Studland

Wander along one of Dorset’s most stunning beaches to the little fishing village of Studland. Discover Henry’s Fort, remains of World War 2 defence with views out to sea, to then head into the seaside settlement. Cross the road to enter the so called barren landscape of Studland Heath. Make your way through the yellow, spiky gorse and delicate heather to find the Agglestone Rock and the secret beach of Bramble Bush Bay.

Length: 8.5 miles/13.5 km

Duration: 3.4 hours

Exertion: Easy

Terrain: Beach, path and road.

Dogs: Allowed on the beach all year round. Be aware of livestock and the countryside code. Keep dogs on lead within heathland.

Map: OS Exploer OL15 – Purbeck and South Dorset

Start Point: National trust Car par. (Postcode : BH19 3BA, Grid reference: SZ034863, What three words: attend.chops.chef)

Refreshments: There is a National Trust visitor centre and café at Knoll Beach, just before Studland village.

Starting at the National Trust car park, head to the beach and over the wooden bridge. The sea opens out in front of you and, occasionally, you’ll time it with a vessel entering Poole Harbour. This can be a surprising site as they seem so close to the beach! Turn right and follow the beach for as far as you can see

The beach is one of Dorset’s most famous, a glorious stretch of sand bordered by the rising dunes, designed by the wind, and scattered with delicate marram grass. But be prepared in the summer as not only can it become very busy, but part of it is also a dedicated naturist section. If you were unaware, you could experience a little surprise! The beach is also a perfect example of a natural dune system. By the natural process of succession, these areas eventually grow into heath land. Heather (Calluna vulgaris) is a noticeable plant alongside gorse (Ulex europaeus) a sharp, yellow flowering plant. GCSE and A-level students, maybe familiar with a song to help with their learning. To the tune of Hakuna Matata from the lion king…

Calluna vulgaris, what a wonderful shrub.

Calluna vulgaris it’s a heathland hub.

It means no Marram for the rest of your dune.

It’s a rhizome free shrubbery,

Calluna vulgaris.

Continue as far as you can go along the beach to the village of Studland, passing the National Trust base at Knoll Beach. When the beach starts to thin, climb on up to the car park and then follow the footpath on your left, taking you back towards the waters edge. The footpath follows the coast path to the old WW2 defenses at Redend Point. This is known as Fort Henry. A slightly creepy sight but well worth a wander into.

Continue to follow the coastal path and when it allows you to, turn right to head into the village of Studland.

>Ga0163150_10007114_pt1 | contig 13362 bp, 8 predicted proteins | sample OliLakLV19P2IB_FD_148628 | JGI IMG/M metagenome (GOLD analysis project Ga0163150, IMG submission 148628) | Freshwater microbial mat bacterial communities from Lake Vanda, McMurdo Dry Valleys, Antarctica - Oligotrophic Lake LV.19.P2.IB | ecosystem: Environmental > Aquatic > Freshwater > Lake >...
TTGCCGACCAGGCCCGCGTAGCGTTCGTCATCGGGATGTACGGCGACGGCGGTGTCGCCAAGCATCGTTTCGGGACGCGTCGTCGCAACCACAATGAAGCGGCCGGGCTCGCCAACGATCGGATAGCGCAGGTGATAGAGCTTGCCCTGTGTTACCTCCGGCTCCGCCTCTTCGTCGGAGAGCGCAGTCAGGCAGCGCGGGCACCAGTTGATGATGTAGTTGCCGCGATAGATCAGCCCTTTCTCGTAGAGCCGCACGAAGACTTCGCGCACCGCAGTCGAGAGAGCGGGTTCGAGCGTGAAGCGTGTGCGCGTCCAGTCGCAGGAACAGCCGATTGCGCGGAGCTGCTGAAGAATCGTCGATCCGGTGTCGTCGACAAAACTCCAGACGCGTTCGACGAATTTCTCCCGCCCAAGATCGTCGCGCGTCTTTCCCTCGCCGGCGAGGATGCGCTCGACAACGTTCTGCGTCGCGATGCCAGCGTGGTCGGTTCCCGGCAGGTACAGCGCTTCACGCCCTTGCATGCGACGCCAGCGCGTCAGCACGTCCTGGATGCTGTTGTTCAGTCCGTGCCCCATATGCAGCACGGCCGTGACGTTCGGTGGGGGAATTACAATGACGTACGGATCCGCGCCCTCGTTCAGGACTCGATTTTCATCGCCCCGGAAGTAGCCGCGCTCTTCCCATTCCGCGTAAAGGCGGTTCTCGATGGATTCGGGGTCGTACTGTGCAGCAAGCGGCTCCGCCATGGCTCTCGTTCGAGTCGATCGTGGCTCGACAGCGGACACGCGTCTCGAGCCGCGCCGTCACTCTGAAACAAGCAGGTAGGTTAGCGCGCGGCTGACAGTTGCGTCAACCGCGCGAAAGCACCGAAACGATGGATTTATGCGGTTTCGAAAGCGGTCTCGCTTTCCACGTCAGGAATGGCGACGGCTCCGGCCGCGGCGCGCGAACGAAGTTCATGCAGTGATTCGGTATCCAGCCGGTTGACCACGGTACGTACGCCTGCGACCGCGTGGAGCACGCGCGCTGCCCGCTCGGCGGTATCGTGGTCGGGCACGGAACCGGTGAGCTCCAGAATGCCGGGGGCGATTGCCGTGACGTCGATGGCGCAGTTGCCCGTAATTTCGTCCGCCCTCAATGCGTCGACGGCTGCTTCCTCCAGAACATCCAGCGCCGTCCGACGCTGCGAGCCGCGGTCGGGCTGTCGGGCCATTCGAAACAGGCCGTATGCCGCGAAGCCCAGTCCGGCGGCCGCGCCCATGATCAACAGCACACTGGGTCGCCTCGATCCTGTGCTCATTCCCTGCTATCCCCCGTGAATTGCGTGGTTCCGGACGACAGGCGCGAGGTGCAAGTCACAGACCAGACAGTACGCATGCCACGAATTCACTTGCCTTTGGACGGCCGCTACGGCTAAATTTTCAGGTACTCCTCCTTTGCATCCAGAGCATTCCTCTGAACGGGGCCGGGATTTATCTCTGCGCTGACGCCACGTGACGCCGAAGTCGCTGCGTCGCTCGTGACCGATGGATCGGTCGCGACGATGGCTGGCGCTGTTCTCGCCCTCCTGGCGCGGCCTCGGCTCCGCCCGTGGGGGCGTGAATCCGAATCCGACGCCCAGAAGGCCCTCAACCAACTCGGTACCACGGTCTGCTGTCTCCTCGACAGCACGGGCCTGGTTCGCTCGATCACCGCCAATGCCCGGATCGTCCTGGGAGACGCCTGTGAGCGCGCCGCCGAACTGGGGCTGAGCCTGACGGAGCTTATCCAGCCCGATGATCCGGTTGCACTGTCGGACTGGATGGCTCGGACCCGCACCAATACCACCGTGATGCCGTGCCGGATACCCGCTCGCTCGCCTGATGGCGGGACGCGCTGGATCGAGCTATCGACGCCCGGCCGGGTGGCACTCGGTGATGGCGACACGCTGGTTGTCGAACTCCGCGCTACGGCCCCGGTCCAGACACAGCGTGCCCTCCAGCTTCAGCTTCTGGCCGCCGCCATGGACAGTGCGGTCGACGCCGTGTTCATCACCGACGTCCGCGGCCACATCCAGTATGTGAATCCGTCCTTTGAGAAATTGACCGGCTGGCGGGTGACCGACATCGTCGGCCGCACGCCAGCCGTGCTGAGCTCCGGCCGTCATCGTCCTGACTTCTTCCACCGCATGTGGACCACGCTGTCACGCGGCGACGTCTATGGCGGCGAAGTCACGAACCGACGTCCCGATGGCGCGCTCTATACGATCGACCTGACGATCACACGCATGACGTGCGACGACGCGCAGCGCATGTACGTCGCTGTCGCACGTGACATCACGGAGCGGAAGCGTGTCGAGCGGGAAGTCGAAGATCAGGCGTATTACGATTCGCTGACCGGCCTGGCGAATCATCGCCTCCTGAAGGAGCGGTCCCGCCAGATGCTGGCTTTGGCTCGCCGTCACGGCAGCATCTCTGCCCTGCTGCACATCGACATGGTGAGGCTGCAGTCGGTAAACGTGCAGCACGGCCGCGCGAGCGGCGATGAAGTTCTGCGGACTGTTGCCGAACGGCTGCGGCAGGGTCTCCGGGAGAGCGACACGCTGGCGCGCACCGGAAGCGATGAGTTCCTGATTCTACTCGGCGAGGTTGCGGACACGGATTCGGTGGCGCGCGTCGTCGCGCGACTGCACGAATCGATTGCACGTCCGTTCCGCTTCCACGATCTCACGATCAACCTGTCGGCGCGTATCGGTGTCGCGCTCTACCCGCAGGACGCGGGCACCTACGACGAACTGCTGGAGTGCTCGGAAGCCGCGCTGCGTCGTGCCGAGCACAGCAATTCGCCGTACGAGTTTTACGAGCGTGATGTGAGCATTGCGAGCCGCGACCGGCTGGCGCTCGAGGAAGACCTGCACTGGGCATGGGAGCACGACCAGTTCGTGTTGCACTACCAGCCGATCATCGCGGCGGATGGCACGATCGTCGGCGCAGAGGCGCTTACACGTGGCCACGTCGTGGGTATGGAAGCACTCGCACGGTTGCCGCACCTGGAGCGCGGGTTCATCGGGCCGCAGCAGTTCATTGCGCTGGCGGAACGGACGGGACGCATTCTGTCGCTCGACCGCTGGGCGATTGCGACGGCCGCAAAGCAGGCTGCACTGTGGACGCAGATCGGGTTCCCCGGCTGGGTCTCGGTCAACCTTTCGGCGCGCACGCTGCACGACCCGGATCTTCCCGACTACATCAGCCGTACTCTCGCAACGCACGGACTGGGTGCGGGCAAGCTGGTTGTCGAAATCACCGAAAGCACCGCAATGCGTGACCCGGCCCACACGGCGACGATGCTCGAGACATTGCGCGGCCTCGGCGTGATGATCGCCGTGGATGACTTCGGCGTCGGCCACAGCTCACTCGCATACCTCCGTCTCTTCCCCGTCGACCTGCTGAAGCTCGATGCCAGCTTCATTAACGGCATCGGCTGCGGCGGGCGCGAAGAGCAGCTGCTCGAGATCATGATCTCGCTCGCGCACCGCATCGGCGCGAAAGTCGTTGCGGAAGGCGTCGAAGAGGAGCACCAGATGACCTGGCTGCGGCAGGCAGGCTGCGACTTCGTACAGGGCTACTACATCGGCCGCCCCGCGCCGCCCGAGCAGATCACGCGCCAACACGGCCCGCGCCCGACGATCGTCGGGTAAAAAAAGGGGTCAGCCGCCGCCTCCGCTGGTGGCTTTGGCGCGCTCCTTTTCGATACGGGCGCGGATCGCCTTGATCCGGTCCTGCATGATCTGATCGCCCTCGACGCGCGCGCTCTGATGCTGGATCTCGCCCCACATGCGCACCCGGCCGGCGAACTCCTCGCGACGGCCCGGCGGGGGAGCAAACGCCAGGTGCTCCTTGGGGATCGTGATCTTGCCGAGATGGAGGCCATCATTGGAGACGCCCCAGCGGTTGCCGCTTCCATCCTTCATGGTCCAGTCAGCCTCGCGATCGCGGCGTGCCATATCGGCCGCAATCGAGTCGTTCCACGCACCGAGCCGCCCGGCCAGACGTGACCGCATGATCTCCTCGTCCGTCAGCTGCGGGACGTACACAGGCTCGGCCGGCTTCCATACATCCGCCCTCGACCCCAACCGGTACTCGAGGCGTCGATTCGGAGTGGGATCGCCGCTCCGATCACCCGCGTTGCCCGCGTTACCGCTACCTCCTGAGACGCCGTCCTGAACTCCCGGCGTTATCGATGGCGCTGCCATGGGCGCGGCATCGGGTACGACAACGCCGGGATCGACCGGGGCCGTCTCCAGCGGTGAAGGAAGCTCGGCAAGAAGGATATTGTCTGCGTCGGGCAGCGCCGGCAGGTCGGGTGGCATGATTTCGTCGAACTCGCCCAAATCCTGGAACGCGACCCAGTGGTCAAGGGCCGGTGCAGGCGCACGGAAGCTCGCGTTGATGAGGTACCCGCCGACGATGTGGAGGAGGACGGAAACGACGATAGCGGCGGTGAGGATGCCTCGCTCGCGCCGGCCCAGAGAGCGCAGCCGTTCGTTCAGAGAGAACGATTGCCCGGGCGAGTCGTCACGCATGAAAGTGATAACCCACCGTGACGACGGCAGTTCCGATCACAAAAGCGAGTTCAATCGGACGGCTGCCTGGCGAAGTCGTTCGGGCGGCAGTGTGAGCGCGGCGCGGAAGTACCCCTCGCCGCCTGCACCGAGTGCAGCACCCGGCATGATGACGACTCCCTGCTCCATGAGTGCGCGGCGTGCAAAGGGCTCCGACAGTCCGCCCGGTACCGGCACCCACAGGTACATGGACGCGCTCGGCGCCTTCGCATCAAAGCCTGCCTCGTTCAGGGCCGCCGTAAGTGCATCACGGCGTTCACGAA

Studland is said to be one of the most beautiful, untouched villages of England. It contains some beautiful architecture, a specific one being The Pig. A stunning building, originally owed by the Bankes family who also owned Corfe Castle and Kingston Lacy. It is now a rather posh hotel. The village church is of Norman origin and dedicated to St Nicolas of Myra – the patron saint of sailors, very relevant to its position. The parish Church of Arne, not to far away, is also dedicated to the same saint.

When you meet the village road, turn right and follow it past The Pig Hotel, ignoring the left hand turn. At the next corner, when the road curves to the left, continue onto the footpath straight ahead. It then brings you out onto the main road. Turn right and then left, over the road, to join a track. Pass a number of large properties, ignore any diversions and descend into the thicker woodland. Climb on up out of the small river valley and the trees disappear and the flat stretch of heath comes into view.

Divert slightly left to visit the Agglestone rock, it is signposted to help you head in the right direction, however, its pretty clear to see as you start to approach.

The Agglestone is a 17ft high, est. 400 tonne rock, sat on a little hillock surrounded by boggy marsh. Legend has it that the devil, who was on The Isle of Wight, was cross with the Cerne Abbas giant so threw it at him. Unfortunately it fell short (by about 25 miles), landing in the heath where it still remains.

One hundred years ago this heathland stretched all the way to Dorchester and is often depicted in Thomas Hardy novels as a hard, dark, miserable place. At at times it can be, but just as often, its is a beautiful place to be.

Turn back on yourself to follow your footsteps back to your footpath and then turn left.  Continue straight ahead for as far as you can go and then turn right. This low lying landscape surrounds you and it seems like it can go on for ever, only bordered by Poole Harbour to the north and the Purbeck hills rising in the south.  Continue straight ahead until you are guided to the left and then turn right to join a track, turning right again.

Follow the track all the way to the road and then cross straight over. Once on the heather, turn left and follow the path that runs parallel to the road until, nearly a mile later, you are diverted left and over the road again. Here, head to the sea, the footpath is a little awkward to follow in the gorse! Keep your eyes peeled and you will discover the lovely little beach at Bramble Bush Bay.

Once again, it’s a bit of a scramble through the gorse back to Ferry road, but then an easy stroll back to the car.

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